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The bearded dragon, or Pogona barbata, is native to Australia as well as to thousands of home habitats worldwide. It needs not only the right type of omnivorous diet and at least a 55-gallon (208.2-liter) tank to stretch out, but also a heating light that provides a simulated natural environment. Lighting for a bearded dragon will contain sun-simulating ultraviolet rays to keep the temperature in a basking area between 95 to 100° F (35 to 37.78° C). Elsewhere in its enclosure, the bearded dragon should have a temperature of between 78 and 88° F (25.56 and 31.11° C).
The cold-blooded bearded dragon will not be able to digest its food — ranging from crickets and vegetables to small, "pinky" mice and mealworms — without a properly heated and lighted tank. This does not imply that a bearded dragon's heat lamp should be kept running all day. Many handlers recommend a schedule of 14 hours of "daylight," followed by a natural 10 hours of darkness — just like in the wild.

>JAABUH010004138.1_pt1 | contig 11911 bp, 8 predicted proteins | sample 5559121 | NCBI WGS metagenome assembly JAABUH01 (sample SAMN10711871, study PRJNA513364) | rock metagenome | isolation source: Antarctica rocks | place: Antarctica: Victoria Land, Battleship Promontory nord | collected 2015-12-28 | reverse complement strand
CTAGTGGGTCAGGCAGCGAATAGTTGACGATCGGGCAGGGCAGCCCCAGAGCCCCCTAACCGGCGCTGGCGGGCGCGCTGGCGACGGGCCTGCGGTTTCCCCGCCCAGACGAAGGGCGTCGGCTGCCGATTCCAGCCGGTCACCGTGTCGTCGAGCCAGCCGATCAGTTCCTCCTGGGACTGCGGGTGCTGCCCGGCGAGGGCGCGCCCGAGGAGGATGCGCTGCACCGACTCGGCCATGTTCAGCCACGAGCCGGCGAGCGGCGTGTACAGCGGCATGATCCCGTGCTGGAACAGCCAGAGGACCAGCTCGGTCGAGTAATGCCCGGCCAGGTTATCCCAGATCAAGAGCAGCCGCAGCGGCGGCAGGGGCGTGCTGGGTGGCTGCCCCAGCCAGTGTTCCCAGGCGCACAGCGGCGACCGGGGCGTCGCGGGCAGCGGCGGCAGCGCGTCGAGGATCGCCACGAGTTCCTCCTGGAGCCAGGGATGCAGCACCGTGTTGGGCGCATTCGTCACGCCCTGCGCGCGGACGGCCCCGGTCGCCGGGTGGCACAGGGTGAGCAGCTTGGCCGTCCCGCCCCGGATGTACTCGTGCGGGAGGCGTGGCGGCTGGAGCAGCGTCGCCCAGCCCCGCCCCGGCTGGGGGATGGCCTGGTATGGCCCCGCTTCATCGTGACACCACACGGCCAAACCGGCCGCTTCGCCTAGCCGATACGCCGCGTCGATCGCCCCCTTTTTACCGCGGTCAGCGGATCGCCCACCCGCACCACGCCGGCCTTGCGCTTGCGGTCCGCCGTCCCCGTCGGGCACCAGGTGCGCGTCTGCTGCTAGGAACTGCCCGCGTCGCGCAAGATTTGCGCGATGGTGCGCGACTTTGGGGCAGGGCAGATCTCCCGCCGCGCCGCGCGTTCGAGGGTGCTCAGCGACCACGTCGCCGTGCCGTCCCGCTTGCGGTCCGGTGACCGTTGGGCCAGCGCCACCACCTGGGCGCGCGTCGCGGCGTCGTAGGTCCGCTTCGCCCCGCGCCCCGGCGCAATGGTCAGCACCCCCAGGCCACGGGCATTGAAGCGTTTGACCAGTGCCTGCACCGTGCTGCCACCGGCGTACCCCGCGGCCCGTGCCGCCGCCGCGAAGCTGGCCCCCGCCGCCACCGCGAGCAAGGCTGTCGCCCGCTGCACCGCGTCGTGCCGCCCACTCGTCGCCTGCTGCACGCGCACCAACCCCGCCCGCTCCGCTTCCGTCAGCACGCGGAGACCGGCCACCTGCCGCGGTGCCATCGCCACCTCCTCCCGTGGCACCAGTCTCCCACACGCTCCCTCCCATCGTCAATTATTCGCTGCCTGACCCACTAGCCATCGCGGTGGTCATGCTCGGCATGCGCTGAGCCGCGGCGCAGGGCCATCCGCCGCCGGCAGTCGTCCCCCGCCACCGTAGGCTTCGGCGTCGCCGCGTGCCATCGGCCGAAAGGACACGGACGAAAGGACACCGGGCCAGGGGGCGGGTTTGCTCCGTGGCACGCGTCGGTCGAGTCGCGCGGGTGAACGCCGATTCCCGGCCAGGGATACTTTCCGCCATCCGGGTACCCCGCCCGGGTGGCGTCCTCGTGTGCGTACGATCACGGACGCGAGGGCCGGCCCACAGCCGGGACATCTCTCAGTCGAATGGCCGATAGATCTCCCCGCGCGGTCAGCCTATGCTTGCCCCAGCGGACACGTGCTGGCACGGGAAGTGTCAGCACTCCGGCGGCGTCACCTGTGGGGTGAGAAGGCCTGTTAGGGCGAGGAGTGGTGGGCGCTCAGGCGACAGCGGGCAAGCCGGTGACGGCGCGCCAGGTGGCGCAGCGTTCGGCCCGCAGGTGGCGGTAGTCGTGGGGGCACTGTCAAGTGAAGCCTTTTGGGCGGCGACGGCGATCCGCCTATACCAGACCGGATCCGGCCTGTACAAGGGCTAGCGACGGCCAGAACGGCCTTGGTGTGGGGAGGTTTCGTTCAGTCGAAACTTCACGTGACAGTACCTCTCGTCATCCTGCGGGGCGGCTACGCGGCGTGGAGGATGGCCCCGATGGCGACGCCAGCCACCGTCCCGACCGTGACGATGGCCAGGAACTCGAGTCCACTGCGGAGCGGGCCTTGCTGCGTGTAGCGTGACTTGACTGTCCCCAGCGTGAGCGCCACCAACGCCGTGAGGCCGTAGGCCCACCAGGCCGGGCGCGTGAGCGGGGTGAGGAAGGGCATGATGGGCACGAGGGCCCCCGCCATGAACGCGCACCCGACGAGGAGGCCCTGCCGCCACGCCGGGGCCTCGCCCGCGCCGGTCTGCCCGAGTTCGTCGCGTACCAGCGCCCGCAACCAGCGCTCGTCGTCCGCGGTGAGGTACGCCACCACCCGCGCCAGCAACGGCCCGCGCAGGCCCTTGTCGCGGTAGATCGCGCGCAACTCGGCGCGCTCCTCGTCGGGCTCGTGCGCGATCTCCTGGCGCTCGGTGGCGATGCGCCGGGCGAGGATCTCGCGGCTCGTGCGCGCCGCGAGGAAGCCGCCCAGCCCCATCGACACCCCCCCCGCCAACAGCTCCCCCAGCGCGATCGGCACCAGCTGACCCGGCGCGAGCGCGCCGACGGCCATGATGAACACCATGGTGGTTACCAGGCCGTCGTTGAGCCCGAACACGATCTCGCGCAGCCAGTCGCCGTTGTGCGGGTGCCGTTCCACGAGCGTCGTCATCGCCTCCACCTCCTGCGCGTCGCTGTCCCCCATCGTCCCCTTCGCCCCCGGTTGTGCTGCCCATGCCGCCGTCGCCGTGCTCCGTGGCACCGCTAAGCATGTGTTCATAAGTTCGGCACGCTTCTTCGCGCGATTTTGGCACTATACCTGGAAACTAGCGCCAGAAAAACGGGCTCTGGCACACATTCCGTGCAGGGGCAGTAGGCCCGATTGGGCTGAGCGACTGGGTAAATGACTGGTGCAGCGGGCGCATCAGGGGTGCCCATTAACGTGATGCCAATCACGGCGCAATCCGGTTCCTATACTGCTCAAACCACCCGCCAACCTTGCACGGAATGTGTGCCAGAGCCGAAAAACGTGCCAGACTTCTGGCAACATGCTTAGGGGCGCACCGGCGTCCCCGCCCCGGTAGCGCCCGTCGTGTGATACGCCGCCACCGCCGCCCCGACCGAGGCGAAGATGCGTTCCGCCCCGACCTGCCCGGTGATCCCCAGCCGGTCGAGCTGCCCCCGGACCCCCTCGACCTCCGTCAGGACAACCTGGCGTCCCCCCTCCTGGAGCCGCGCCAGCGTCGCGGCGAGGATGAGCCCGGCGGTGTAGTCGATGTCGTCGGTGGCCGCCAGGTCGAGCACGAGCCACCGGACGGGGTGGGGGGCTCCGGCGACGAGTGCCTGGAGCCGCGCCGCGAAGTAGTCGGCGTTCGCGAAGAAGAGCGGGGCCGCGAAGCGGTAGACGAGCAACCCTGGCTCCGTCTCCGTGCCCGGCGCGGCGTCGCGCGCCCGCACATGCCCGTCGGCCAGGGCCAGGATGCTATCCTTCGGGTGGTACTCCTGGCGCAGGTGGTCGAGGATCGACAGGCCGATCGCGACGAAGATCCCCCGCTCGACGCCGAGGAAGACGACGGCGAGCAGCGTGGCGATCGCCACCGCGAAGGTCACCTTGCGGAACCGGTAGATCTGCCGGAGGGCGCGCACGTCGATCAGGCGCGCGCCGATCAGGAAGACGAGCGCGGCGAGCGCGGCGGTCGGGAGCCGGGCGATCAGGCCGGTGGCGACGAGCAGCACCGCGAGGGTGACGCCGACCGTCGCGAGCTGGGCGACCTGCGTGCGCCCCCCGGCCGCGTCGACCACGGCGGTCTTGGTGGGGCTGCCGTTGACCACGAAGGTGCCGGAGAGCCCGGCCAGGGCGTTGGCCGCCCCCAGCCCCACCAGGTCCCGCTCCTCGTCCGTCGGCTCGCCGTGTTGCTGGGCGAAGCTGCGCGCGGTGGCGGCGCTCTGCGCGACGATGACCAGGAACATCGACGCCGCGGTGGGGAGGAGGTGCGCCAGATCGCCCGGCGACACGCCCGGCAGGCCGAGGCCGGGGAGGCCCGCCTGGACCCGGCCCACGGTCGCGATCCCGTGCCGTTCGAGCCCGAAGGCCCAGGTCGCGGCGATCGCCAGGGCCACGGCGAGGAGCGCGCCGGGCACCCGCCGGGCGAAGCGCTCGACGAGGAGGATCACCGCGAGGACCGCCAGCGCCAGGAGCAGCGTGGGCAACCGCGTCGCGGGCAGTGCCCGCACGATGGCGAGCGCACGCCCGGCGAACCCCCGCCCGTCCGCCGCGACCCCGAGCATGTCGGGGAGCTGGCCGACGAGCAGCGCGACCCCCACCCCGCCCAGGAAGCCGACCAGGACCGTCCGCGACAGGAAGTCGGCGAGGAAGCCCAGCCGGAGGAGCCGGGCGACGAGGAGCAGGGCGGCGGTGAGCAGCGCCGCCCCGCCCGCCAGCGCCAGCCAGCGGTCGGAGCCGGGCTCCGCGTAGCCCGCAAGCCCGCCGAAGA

Using a timer will ensure the bearded dragon's environment is controlled, even when its owner is not there to control it. These timers are available at most pet stores and online. The lighting for a bearded dragon, contained within a reflective dome-type assembly to concentrate the rays, should point downward onto a dedicated basking area. It should not be shining through the glass from the outside, since this will deflect UV rays. This is where a bearded dragon will go when it feels chilly, though this area should not be allowed to get hotter than about 100° F (37.78° C).
The rest of the enclosure should hover between 78 and 88° F (25.56 and 31.11° C). This area should contain some climbing branches and even some rocks and a hiding cave. The entire floor should be coated with a substrate like sand, reptile bedding or carpet that can adequately absorb waste. Lighting for a bearded dragon should be maintained on a stringent schedule, and flooring should be replaced or cleaned weekly. The typically docile reptile should return the favor by being easily handled and cuddled.
Properly supplementing vitamin intake with pet store supplements or a balanced diet will complement the lighting for a bearded dragon. These reptiles use the ultraviolet rays of their lights to make the vitamin D required for a healthy skeleton. Keeping the light close to the bottom of the enclosure's basking area — less than 1 foot (0.3 meters) away — will ensure proper metabolism. Another sound investment in lighting for a bearded dragon is a dim, nighttime heating light that can offer a constant heating source for when the lights are out and everyone is sleeping.
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